Building a GuixSD Vagrant box

Tom Parker-Shemilt wrote “I’ve been curious about the use of declarative mechanisms for creating operating systems for some time. In contrast to most configuration management tools which say certain things that will be true and let everything else do what it likes (particular packages will be installed, particular services in a named state, etc), declarative mechanisms declare the…”

Lego Telepresence bot: how not to try and build one

Tom Parker-Shemilt wrote “Four years ago, I built a Dalek-based telepresence bot (part 1, part 2), and I’d been idly thinking for some time that what I really needed to do was make a better follow-up, as a much better one could probably be done with Lego Mindstorms especially given the existence of the BrickPi board for interfacing…”

Vellere: exposing Github vulnerability notifications to Slack

Tom Parker-Shemilt wrote “A few years ago, Github introduced vulnerability alerts on repositories and although it was initially just for Javascript and Ruby, they’ve since expanded it to Python, Java and .Net and I’m guessing more languages are also on their roadmap. It’s a useful feature, except for one problem: it’s notifications are poorly implemented. They appear to…”

AWS Lambda and Actix: easy conversion of small web apps into serverless

Tom Parker-Shemilt wrote “I’ve been idly considering the uses of serverless computing, and I’m still not convinced it’s worth it. I’ve used it before, mostly as a means to make things happen in response to AWS events, but the pattern everyone talks about is using them to run web apps, and I’m not fully convinced about that. However,…”

On the value of maintenance

Tom Parker-Shemilt wrote “Most of our posts here talk about new software, but there’s also a lot of value in the longer-term maintenance of code and given I’ve done some of that recently, I thought it worth revisiting various earlier projects in that light. None of these are really large enough to have their own post, but collectively…”

Serialising Rust tests

Tom Parker-Shemilt wrote “I’m once again prodding the potboiler tests and a couple of the tests I was doing wanted to mess around with the shared database. This had the problem that multiple tests would collide with each other, as the default for Rust testing is to run everything in parallel. This is unusual, but good in many…”

Making a Spaceteam timer app with Flutter

Tom Parker-Shemilt wrote “Some of you may have run into the excellent Spaceteam mobile game. It’s best described as ‘co-operatively shouting at each other to fix your broken ship’, and it’s a lot of fun. Some fun folks then went and made a card game variant of it, which is similar in many ways. Now, both games have…”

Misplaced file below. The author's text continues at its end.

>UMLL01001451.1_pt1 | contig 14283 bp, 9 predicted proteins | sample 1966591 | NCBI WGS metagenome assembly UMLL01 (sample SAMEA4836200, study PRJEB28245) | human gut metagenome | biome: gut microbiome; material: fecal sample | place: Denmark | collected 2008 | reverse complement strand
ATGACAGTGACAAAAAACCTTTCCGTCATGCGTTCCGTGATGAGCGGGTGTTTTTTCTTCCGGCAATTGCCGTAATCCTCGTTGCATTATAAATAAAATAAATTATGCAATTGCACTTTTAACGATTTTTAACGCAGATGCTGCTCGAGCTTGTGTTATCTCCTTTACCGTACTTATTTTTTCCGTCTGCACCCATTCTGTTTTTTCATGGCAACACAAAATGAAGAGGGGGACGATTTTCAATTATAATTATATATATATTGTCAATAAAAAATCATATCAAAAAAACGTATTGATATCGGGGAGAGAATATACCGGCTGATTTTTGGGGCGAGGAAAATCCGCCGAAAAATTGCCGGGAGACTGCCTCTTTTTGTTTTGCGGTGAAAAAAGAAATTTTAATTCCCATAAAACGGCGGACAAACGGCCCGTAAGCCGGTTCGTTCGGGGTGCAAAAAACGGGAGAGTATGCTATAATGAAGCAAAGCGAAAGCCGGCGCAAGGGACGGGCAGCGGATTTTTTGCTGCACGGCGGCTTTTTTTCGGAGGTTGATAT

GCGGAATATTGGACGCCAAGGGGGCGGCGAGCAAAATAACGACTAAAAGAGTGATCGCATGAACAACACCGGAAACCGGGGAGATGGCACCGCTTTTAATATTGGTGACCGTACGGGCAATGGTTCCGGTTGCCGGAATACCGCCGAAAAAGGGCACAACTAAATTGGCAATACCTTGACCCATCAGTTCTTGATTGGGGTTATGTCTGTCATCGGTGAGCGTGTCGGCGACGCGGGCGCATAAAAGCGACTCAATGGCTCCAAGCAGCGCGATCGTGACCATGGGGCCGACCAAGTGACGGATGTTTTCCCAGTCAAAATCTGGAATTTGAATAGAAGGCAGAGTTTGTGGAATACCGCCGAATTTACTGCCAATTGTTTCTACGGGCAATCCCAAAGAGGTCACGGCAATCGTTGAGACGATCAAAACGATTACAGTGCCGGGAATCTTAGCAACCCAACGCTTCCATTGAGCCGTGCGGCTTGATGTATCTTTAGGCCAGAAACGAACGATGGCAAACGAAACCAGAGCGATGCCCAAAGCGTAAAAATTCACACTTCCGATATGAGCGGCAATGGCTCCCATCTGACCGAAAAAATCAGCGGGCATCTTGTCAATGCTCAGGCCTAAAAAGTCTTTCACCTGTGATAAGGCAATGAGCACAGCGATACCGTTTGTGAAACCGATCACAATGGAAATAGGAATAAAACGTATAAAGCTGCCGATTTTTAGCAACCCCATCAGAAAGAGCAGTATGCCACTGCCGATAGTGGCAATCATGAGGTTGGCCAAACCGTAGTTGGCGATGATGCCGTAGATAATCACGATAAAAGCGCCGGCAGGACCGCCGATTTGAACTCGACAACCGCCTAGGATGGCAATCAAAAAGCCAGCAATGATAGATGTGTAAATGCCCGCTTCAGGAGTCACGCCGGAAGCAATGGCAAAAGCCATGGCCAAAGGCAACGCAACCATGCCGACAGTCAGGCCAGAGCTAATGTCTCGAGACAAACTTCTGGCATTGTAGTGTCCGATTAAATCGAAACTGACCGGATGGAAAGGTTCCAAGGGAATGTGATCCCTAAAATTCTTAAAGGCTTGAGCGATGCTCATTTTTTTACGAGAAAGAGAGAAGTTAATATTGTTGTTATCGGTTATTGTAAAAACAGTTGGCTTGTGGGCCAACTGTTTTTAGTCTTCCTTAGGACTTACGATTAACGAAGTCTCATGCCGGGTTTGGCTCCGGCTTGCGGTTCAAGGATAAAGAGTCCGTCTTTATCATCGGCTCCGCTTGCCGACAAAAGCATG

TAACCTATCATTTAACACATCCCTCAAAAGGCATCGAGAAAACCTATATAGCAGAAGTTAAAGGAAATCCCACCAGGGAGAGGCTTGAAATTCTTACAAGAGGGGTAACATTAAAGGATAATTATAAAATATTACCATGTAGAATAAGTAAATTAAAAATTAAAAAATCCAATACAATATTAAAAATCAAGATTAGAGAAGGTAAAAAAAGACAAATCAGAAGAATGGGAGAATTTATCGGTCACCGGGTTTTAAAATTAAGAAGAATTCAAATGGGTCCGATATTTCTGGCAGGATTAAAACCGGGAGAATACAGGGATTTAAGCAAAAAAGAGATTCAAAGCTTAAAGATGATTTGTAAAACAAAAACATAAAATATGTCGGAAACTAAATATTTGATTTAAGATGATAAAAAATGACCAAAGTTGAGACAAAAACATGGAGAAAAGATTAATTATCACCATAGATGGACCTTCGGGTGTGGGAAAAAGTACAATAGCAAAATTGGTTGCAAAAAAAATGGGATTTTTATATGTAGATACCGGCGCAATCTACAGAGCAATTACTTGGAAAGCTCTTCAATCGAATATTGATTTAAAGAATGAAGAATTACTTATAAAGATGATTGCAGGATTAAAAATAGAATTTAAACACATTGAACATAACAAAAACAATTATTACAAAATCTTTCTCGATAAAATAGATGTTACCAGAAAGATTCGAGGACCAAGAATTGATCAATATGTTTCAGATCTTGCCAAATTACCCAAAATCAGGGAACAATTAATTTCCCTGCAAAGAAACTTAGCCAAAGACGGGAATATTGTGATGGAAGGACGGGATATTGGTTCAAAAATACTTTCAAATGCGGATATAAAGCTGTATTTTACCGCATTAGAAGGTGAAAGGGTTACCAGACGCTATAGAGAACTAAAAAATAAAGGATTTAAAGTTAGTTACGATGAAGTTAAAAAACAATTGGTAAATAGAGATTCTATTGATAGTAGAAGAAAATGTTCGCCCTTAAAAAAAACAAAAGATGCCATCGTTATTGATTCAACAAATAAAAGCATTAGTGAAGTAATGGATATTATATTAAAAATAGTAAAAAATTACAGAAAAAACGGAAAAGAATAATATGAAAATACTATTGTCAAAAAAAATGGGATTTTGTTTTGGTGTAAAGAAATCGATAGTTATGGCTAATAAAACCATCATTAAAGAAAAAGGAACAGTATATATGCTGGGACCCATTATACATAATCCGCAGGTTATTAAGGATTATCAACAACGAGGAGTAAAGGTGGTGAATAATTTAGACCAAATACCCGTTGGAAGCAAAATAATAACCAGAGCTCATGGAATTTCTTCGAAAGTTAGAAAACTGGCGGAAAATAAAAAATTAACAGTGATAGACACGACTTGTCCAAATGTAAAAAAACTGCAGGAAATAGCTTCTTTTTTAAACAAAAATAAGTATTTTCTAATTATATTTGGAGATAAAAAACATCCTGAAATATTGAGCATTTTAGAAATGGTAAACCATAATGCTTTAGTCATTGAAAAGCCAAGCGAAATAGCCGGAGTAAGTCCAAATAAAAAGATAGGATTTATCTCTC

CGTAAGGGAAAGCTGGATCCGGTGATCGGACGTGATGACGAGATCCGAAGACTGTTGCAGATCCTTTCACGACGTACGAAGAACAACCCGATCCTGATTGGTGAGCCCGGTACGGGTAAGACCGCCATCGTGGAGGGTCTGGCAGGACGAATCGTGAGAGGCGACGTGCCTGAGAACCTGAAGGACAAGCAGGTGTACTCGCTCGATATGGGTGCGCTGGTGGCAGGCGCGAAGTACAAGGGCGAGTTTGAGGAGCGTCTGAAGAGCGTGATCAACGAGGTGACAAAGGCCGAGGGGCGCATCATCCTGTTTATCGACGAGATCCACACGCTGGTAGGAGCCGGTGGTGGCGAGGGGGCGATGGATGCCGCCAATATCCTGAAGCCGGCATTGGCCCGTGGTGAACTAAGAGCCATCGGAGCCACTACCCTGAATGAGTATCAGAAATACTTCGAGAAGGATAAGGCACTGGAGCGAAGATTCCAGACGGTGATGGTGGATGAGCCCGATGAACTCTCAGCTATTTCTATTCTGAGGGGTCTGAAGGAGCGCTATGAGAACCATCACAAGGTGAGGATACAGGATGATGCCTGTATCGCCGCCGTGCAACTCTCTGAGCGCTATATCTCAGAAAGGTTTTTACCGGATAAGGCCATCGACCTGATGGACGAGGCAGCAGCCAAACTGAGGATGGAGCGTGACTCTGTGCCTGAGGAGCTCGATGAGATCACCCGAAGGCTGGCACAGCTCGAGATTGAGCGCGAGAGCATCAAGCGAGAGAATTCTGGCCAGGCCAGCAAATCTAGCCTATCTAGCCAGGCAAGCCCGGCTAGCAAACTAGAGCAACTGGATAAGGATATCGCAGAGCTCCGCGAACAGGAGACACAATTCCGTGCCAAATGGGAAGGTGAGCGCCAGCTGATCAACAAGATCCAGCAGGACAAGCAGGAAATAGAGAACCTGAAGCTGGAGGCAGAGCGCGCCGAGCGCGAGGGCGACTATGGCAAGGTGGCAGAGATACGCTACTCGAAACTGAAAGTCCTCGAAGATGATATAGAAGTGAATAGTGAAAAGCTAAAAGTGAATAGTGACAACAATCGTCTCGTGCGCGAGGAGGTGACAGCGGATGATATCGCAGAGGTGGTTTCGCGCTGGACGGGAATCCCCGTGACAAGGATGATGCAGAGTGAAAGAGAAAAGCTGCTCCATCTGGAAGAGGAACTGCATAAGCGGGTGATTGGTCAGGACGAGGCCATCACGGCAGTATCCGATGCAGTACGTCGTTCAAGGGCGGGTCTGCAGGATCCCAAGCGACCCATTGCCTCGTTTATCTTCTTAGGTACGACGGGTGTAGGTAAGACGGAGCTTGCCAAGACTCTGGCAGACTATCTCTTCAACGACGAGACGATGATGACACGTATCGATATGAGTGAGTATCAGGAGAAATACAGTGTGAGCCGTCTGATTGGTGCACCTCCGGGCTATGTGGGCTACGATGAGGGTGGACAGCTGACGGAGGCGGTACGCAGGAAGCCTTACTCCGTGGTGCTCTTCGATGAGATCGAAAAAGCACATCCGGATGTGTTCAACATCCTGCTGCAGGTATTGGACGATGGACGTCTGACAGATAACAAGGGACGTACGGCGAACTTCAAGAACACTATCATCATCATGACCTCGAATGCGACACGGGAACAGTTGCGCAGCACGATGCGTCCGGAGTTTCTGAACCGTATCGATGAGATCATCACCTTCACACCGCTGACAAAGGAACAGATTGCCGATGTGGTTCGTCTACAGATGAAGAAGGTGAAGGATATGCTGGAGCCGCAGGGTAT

Experiments in converting code from C to Rust

Tom Parker-Shemilt wrote “I’m quite fond of Rust (as a few blog posts on the topic may indicate), but one item I hadn’t really explored was replacing/rewriting existing C code bases in Rust. There’s a general joke about the general notion of “rewriting everything in Rust is of course always the right thing to do!” (Google “rust evangelism…”

Clincher: checking your signed git commits

Tom Parker-Shemilt wrote “Recently for a project with tight regulatory requirements we decided that git signing throughout the project was a good idea. There’s a debate about it’s level of effectiveness, given that all it tells you is that a particular commit was made from a particular developers machine, and if they’re not careful, they can end up…”

Even more Rockstar: using WebAssembly to run Rust code in browser

Tom Parker-Shemilt wrote “Two months ago I blogged about how to be a Rockstar developer, and demonstrated it with a Rockstar interpreter called Maiden written in Rust. Now, normally Rust is considered a systems programming language (it even says so on the Rust homepage), and the command-line nature of Maiden aligned well with that. Except that Rust is slowly…”

Not all watchers are created equal (or how to make yak shaving useful)

Tom Parker-Shemilt wrote “I’ve been hacking around with a Clojurescript project recently, and it resulted in a certain amount of yak shaving when I found the watcher system I was using was eating a lot of CPU. On the one hand, yak shaving is bad, because you’re doing other things that aren’t the core task you’d originally meant…”

How to be a Rockstar developer!

Tom Parker-Shemilt wrote “You’ve probably followed that clickbait of a title and are hoping for some super-secret tips on how to be a ‘Rockstar developer’, and I’m not going to disappoint on that (technically). But before that, I’m going to note to those of you lucky enough to have not seen that particular variety of recruiter spam that…”